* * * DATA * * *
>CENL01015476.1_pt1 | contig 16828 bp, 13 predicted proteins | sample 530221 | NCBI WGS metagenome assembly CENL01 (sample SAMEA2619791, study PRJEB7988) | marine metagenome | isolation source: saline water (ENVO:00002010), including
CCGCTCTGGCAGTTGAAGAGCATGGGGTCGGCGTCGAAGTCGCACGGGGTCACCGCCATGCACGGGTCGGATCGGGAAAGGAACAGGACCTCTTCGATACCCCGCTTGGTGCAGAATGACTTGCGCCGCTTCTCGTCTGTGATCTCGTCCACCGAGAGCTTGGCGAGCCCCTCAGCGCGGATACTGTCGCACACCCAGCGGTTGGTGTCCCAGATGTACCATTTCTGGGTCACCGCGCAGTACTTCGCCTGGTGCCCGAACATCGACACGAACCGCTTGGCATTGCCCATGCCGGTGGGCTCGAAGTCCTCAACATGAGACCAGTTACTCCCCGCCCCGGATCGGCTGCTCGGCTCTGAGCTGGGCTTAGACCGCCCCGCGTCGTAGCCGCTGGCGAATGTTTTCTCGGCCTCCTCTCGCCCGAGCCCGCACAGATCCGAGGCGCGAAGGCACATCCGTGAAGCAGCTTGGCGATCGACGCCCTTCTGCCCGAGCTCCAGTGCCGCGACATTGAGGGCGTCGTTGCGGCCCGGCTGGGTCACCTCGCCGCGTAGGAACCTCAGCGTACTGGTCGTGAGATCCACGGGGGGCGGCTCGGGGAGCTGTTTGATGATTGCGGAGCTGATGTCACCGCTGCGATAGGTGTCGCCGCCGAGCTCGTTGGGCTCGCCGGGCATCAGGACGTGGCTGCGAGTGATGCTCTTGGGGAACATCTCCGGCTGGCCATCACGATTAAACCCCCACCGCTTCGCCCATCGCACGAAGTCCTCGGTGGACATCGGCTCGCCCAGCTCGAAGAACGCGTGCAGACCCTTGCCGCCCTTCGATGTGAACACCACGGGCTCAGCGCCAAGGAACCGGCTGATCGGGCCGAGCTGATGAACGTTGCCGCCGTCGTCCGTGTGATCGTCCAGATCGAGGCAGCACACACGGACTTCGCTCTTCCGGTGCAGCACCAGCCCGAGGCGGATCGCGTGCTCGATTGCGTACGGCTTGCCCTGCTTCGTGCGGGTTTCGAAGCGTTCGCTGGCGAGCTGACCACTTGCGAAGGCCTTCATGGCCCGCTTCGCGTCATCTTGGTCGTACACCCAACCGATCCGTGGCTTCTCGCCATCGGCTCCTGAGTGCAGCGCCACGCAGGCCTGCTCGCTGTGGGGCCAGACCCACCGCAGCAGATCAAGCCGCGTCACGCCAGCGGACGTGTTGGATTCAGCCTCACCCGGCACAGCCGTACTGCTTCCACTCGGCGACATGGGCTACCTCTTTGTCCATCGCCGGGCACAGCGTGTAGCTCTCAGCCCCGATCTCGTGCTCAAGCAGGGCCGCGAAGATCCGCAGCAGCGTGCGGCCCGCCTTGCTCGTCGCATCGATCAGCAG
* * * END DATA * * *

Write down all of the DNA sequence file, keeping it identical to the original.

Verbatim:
>CENL01015476.1_pt1 | contig 16828 bp, 13 predicted proteins | sample 530221 | NCBI WGS metagenome assembly CENL01 (sample SAMEA2619791, study PRJEB7988) | marine metagenome | isolation source: saline water (ENVO:00002010), including
CCGCTCTGGCAGTTGAAGAGCATGGGGTCGGCGTCGAAGTCGCACGGGGTCACCGCCATGCACGGGTCGGATCGGGAAAGGAACAGGACCTCTTCGATACCCCGCTTGGTGCAGAATGACTTGCGCCGCTTCTCGTCTGTGATCTCGTCCACCGAGAGCTTGGCGAGCCCCTCAGCGCGGATACTGTCGCACACCCAGCGGTTGGTGTCCCAGATGTACCATTTCTGGGTCACCGCGCAGTACTTCGCCTGGTGCCCGAACATCGACACGAACCGCTTGGCATTGCCCATGCCGGTGGGCTCGAAGTCCTCAACATGAGACCAGTTACTCCCCGCCCCGGATCGGCTGCTCGGCTCTGAGCTGGGCTTAGACCGCCCCGCGTCGTAGCCGCTGGCGAATGTTTTCTCGGCCTCCTCTCGCCCGAGCCCGCACAGATCCGAGGCGCGAAGGCACATCCGTGAAGCAGCTTGGCGATCGACGCCCTTCTGCCCGAGCTCCAGTGCCGCGACATTGAGGGCGTCGTTGCGGCCCGGCTGGGTCACCTCGCCGCGTAGGAACCTCAGCGTACTGGTCGTGAGATCCACGGGGGGCGGCTCGGGGAGCTGTTTGATGATTGCGGAGCTGATGTCACCGCTGCGATAGGTGTCGCCGCCGAGCTCGTTGGGCTCGCCGGGCATCAGGACGTGGCTGCGAGTGATGCTCTTGGGGAACATCTCCGGCTGGCCATCACGATTAAACCCCCACCGCTTCGCCCATCGCACGAAGTCCTCGGTGGACATCGGCTCGCCCAGCTCGAAGAACGCGTGCAGACCCTTGCCGCCCTTCGATGTGAACACCACGGGCTCAGCGCCAAGGAACCGGCTGATCGGGCCGAGCTGATGAACGTTGCCGCCGTCGTCCGTGTGATCGTCCAGATCGAGGCAGCACACACGGACTTCGCTCTTCCGGTGCAGCACCAGCCCGAGGCGGATCGCGTGCTCGATTGCGTACGGCTTGCCCTGCTTCGTGCGGGTTTCGAAGCGTTCGCTGGCGAGCTGACCACTTGCGAAGGCCTTCATGGCCCGCTTCGCGTCATCTTGGTCGTACACCCAACCGATCCGTGGCTTCTCGCCATCGGCTCCTGAGTGCAGCGCCACGCAGGCCTGCTCGCTGTGGGGCCAGACCCACCGCAGCAGATCAAGCCGCGTCACGCCAGCGGACGTGTTGGATTCAGCCTCACCCGGCACAGCCGTACTGCTTCCACTCGGCGACATGGGCTACCTCTTTGTCCATCGCCGGGCACAGCGTGTAGCTCTCAGCCCCGATCTCGTGCTCAAGCAGGGCCGCGAAGATCCGCAGCAGCGTGCGGCCCGCCTTGCTCGTCGCATCGATCAGCAG